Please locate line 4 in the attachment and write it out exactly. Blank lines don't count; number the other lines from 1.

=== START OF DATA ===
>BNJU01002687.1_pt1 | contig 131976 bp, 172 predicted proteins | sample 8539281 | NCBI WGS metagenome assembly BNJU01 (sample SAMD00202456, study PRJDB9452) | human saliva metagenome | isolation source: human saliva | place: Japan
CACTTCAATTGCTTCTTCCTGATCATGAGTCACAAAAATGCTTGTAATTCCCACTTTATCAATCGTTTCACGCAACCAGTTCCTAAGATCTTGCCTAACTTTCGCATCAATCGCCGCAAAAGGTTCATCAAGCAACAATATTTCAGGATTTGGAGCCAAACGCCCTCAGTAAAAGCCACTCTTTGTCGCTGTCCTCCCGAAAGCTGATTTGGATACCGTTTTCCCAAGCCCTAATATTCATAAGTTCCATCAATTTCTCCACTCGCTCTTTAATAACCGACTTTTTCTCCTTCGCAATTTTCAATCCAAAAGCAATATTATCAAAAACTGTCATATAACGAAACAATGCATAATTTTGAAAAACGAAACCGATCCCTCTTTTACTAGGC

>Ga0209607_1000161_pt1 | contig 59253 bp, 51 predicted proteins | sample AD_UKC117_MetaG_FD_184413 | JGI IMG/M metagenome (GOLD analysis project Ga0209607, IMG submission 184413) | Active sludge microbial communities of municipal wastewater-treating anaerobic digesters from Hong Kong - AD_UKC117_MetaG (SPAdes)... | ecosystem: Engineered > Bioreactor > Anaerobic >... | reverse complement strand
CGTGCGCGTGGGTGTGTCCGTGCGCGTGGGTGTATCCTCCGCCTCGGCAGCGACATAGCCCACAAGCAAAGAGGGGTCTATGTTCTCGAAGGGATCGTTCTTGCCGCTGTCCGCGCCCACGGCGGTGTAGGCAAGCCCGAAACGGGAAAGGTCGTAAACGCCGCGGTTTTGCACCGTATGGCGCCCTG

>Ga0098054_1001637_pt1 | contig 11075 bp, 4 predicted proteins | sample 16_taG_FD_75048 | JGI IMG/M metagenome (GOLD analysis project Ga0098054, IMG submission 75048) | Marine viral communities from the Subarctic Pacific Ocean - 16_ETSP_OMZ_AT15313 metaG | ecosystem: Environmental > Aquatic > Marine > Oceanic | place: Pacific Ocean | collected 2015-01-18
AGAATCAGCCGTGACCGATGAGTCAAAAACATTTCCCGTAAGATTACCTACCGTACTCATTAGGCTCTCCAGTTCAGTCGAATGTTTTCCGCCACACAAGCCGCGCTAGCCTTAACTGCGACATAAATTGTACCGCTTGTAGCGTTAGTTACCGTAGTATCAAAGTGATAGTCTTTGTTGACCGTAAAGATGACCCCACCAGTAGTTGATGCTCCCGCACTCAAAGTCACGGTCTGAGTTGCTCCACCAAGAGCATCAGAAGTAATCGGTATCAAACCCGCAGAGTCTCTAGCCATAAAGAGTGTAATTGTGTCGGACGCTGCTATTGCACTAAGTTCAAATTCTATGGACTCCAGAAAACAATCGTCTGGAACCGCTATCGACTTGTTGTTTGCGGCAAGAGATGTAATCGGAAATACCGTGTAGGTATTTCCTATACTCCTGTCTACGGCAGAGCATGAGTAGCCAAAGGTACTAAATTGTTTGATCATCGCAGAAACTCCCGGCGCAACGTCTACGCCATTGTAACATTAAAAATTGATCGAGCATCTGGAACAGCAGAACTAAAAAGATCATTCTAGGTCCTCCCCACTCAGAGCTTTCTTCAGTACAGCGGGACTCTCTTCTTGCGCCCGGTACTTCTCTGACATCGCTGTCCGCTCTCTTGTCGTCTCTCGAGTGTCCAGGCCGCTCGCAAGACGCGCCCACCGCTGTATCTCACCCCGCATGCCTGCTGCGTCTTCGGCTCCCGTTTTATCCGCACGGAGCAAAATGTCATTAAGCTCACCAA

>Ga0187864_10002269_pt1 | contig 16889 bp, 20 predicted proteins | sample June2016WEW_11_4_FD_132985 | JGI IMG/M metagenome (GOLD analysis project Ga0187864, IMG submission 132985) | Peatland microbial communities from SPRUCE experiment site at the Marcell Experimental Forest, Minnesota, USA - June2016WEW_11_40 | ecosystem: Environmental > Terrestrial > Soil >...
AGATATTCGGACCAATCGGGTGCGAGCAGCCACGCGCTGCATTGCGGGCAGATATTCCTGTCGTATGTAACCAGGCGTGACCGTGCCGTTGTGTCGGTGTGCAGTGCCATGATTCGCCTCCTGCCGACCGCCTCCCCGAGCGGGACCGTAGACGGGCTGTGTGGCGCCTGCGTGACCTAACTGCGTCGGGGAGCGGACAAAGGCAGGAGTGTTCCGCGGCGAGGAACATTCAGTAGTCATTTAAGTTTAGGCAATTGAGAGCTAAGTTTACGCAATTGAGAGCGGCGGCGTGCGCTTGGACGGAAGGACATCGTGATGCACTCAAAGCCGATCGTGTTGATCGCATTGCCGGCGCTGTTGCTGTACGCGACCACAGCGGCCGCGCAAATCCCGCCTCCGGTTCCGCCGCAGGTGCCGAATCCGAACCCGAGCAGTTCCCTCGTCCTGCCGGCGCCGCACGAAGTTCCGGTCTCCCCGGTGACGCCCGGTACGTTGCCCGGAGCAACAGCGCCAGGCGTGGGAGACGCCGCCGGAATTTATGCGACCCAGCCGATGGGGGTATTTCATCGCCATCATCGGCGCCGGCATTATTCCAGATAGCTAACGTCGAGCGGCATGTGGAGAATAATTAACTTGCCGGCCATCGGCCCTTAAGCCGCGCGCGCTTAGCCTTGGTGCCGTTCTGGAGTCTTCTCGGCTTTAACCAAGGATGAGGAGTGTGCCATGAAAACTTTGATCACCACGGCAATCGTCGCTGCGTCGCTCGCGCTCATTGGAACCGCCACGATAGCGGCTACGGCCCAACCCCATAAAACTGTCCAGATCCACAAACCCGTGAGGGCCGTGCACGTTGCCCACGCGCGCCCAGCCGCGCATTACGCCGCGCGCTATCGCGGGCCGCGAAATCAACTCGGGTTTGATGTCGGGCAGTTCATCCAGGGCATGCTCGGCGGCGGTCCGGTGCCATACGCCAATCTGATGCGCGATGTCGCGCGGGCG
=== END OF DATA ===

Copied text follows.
CGTGCGCGTGGGTGTGTCCGTGCGCGTGGGTGTATCCTCCGCCTCGGCAGCGACATAGCCCACAAGCAAAGAGGGGTCTATGTTCTCGAAGGGATCGTTCTTGCCGCTGTCCGCGCCCACGGCGGTGTAGGCAAGCCCGAAACGGGAAAGGTCGTAAACGCCGCGGTTTTGCACCGTATGGCGCCCTG